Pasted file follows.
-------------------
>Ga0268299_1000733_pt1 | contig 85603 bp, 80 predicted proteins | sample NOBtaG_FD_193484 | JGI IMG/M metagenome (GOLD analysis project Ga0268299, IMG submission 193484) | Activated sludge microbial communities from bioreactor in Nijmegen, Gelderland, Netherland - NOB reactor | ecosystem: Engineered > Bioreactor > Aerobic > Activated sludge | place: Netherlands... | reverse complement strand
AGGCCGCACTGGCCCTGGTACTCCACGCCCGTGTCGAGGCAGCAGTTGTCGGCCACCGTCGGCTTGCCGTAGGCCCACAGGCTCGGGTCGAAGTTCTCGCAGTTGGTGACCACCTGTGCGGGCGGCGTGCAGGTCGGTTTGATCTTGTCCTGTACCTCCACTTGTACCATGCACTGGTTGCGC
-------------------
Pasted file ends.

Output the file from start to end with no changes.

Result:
>Ga0268299_1000733_pt1 | contig 85603 bp, 80 predicted proteins | sample NOBtaG_FD_193484 | JGI IMG/M metagenome (GOLD analysis project Ga0268299, IMG submission 193484) | Activated sludge microbial communities from bioreactor in Nijmegen, Gelderland, Netherland - NOB reactor | ecosystem: Engineered > Bioreactor > Aerobic > Activated sludge | place: Netherlands... | reverse complement strand
AGGCCGCACTGGCCCTGGTACTCCACGCCCGTGTCGAGGCAGCAGTTGTCGGCCACCGTCGGCTTGCCGTAGGCCCACAGGCTCGGGTCGAAGTTCTCGCAGTTGGTGACCACCTGTGCGGGCGGCGTGCAGGTCGGTTTGATCTTGTCCTGTACCTCCACTTGTACCATGCACTGGTTGCGC